01 Mar 2024
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Who should have a trust?

In today’s world, people increasingly view privacy as a luxury. From intrusive data collection practices to public exposure through social media, the concept of personal privacy is under constant attack. However, amidst the struggle, the ancient practice of creating legal trusts continues to stand out as a powerful tool that offers protection regardless of one’s financial status. Debunking the myth that trusts are exclusive to only the wealthy elite, trusts serve individuals across all societal segments.

What exactly is a trust?

At it’s most basic level, a trust is a legal arrangement that involves one party (the trustee) holding assets for another’s benefit (the beneficiary). Although many associate trusts with managing and transferring wealth, they also encompass asset and privacy protection. Anyone looking to preserve privacy and secure assets can establish a trust. From business owners protecting trade secrets to parents ensuring their financial future, trusts adapt to various needs, and offer tailored privacy solutions.

Types of trusts

Trusts play a crucial role in estate planning by allowing individuals to dictate how their assets are managed and distributed after their passing. By establishing trusts, individuals can avoid the public, costly probate process where potentially sensitive financial and personal details are exposed to the public domain. Trusts, on the other hand, enable a seamless transfer of assets, beneficiary privacy, and minimize the risk of disputes.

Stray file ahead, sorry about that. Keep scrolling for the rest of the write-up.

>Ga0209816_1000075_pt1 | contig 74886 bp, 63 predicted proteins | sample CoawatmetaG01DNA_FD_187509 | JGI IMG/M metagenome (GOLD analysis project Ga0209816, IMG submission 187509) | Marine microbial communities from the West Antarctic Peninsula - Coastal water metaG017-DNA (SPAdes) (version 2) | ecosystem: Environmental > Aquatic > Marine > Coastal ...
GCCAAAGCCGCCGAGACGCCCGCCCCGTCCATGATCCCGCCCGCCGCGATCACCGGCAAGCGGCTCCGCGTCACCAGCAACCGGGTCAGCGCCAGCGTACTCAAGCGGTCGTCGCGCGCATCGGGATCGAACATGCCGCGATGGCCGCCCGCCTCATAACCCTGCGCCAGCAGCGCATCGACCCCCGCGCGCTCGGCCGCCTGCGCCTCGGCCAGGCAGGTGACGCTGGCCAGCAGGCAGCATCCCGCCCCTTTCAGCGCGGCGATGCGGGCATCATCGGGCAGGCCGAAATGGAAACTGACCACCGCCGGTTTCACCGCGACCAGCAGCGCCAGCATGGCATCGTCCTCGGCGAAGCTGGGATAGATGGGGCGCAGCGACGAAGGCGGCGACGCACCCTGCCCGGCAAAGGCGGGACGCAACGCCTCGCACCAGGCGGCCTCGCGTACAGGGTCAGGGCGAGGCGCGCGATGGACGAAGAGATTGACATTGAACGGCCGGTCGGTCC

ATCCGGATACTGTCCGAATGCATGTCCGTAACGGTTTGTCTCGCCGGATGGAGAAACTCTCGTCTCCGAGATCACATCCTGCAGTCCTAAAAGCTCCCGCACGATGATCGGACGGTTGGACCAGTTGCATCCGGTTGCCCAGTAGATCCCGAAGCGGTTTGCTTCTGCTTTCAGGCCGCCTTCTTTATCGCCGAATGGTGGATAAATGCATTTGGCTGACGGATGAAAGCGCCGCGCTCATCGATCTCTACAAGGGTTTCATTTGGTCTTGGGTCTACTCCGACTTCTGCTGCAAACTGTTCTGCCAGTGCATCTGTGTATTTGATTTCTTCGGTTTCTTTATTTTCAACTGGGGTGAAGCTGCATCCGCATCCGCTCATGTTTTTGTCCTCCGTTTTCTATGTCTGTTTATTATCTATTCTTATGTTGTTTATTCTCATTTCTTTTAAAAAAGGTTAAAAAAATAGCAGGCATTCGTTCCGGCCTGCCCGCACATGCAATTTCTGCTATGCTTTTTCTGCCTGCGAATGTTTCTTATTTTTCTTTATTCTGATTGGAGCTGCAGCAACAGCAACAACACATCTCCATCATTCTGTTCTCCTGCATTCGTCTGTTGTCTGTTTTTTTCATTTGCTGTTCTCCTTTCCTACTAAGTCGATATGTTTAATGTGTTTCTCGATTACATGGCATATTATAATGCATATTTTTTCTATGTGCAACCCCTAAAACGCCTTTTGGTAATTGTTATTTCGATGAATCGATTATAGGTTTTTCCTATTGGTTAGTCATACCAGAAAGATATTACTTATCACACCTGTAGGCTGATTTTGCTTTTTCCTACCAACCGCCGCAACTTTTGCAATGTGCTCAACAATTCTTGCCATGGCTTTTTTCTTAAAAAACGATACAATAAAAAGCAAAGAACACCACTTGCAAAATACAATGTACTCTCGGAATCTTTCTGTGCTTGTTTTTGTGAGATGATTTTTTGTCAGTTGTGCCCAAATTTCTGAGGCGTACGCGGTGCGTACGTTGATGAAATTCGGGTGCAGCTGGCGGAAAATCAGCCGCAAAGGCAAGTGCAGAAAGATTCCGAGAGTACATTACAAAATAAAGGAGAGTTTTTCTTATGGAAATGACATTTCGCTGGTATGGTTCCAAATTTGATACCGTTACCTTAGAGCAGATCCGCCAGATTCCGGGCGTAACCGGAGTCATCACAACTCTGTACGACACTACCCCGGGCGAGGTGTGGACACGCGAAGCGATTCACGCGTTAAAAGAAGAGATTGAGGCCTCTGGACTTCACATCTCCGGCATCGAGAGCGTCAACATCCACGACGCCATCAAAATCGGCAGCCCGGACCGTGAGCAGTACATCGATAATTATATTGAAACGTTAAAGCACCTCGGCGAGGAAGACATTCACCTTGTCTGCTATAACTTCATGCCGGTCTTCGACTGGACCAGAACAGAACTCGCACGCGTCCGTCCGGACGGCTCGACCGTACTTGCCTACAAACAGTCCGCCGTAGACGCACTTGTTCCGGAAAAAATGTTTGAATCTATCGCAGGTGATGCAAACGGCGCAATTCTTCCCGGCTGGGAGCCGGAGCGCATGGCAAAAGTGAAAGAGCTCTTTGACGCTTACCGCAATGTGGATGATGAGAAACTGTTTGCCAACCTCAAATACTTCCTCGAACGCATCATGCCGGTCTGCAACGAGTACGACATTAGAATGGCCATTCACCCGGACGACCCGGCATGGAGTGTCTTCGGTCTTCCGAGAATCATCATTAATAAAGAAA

Different trust structures address specific privacy concerns. For example:

  1. Discretionary trusts: allow trustees to decide asset distribution, protecting beneficiaries’ identities and finances.
  2. Revocable trusts: enable asset control during one’s lifetime and private wealth transition posthumously.

The idea that only the wealthy benefit from trusts deters many from utilizing them. However, they provide a confidential way to manage assets, offering individuals a defense against an increasingly and unavoidably transparent world.

As always, the above is not intended to serve as legal advice or to form or imply the existence of an attorney-client relationship. Rather, the above is for informational purposes only. If you believe that you might benefit from a trust or a review of your estate plan, please contact our office today to schedule a complimentary consultation.